47. 47. There were some metal and wood scraps lying around which I assumed must have been used as temporary bridges. I wasn’t too keen on that. Mike noted that the gap was significantly narrower in one area. All I had to do was drive across there. What happened on my way to the narrow section is debatable. The result is not. I managed to get one front wheel across while leaving the other hanging in the air. In the middle of nowhere. With no phone reception. And no other way out. I can imagine many folks in our position (like me twenty years ago before age, wisdom and therapy kicked in) freaking the fuck out. I think Mike and Jimmy were waiting for me to snap, but it wasn’t going to happen. What would have sent me into a tailspin in my twenties now just made the story all the better. Remember transcendental IDGAF? Try it over a washout with (almost) three wheels touching the ground. I am not bragging about this situation. It was stupid and avoidable. I own that. In fact, had it not all worked out OK I’d likely never share any of this story, But it turns out that a couple of great friends, a stack of rocks and some elbow grease pushing on the bumper can get you out of a tight jams you never should have gotten into in the first place. I don’t know how long it took before Jimmy had enough rocks and Mike had enough leverage to get the hanging wheel some traction. We took a break after popping it out, tired and dirty on the downhill side of an adrenaline burst. And then came CamperMan, returning — I suppose — after finding a washout even he wouldn’t try. His pick-up bounced across the gap that almost ate us, and with a tip of his hat he jostled his way south. I wonder if he knew what we’d been through. I bet he did. Fucker. Oh, and that picture at the top of the page? After our recovery, I drove back to where Leroy Road crosses the UP mainline. All this effort and we hadn’t seen a train. Not content to walk away empty handed, we parked along the tracks and took a nap until we heard the next westbound coming. It’s not an award-winner, but we got something for our troubles. Jimmy’s dad taught me long ago that as long as you come away with a story, everything is OK. I’ve lived by that though now I value coming away with your health, mind and body intact, plus the story. Regardless, we got a story on Leroy Road. A story we will tell for years to come. You think you’re sick of hearing it now? Just wait…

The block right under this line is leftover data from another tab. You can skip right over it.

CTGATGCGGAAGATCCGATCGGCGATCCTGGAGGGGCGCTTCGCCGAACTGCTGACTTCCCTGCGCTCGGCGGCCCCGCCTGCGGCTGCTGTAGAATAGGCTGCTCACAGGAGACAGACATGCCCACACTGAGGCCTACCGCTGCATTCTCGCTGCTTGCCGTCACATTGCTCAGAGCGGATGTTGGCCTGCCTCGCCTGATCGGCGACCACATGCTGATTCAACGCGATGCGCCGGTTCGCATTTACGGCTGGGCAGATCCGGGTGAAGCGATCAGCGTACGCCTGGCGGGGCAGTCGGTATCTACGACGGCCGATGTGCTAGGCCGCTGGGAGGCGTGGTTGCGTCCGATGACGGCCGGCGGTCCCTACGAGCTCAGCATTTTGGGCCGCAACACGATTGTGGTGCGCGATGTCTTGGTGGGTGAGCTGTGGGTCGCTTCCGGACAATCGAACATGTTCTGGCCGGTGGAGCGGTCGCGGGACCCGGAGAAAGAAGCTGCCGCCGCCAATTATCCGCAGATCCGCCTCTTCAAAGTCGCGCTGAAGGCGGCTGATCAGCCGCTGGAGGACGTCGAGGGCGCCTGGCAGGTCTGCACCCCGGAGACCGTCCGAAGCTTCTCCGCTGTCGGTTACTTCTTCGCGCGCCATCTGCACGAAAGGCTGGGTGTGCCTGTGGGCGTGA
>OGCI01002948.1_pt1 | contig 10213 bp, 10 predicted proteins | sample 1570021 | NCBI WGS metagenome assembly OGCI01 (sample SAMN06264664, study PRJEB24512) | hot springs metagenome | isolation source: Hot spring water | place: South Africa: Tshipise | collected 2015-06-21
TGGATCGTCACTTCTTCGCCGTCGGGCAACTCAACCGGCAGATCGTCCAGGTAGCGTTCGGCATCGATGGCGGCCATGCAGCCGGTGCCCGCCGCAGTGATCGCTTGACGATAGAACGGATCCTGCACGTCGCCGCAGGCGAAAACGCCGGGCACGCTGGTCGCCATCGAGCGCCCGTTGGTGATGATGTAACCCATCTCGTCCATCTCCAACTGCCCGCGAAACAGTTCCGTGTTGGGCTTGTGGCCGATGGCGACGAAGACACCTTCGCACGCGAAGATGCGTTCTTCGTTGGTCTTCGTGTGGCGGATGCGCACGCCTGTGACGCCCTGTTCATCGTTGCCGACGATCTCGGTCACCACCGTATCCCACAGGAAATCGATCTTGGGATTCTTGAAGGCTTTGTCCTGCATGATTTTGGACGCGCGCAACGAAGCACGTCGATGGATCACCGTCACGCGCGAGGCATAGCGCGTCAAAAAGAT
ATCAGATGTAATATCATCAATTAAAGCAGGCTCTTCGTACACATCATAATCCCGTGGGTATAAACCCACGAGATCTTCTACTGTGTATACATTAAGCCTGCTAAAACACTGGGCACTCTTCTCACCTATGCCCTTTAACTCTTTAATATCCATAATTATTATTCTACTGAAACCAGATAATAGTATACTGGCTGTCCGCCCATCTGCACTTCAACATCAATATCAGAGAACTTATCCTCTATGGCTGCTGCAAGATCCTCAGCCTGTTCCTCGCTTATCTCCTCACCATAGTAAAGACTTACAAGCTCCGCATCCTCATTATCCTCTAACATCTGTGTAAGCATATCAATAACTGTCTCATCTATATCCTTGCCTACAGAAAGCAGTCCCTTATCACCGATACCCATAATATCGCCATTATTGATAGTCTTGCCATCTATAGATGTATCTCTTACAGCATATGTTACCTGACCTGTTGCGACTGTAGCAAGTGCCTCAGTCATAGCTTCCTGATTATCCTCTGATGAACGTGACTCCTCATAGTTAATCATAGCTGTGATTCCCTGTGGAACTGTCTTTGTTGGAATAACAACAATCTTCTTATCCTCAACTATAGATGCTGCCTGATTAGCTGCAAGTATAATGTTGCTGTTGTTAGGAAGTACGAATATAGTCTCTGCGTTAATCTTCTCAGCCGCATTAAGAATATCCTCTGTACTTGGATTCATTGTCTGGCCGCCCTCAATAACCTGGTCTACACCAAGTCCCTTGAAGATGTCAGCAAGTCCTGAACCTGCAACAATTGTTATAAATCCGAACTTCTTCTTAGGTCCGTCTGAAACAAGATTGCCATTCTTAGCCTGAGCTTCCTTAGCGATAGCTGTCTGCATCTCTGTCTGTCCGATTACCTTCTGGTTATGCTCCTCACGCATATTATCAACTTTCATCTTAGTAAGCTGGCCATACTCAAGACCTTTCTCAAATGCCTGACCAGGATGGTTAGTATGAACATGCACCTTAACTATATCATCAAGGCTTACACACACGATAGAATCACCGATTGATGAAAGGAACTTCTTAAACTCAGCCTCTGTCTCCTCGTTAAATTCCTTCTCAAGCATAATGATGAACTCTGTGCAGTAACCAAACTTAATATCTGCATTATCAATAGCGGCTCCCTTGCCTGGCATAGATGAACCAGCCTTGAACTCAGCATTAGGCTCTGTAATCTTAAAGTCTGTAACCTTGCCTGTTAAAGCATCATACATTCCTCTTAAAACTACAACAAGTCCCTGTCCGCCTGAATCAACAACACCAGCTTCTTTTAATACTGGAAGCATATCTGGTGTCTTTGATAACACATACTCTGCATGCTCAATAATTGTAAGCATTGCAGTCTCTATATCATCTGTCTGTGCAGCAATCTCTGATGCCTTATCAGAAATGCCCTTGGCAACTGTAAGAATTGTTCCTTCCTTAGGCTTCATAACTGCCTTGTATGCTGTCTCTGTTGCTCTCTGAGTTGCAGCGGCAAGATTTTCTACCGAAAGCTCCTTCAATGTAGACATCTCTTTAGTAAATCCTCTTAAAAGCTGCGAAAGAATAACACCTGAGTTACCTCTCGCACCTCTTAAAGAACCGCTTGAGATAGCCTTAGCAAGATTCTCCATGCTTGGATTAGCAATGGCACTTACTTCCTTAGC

48. 48. Epilogue
  49. 49. That was the week that was. I’m still processing the parts not stored on disk. The moments that I dream about. But as for the words and the images, this is all I can offer. I hope you have enjoyed this meager attempt to share my joy. - Rob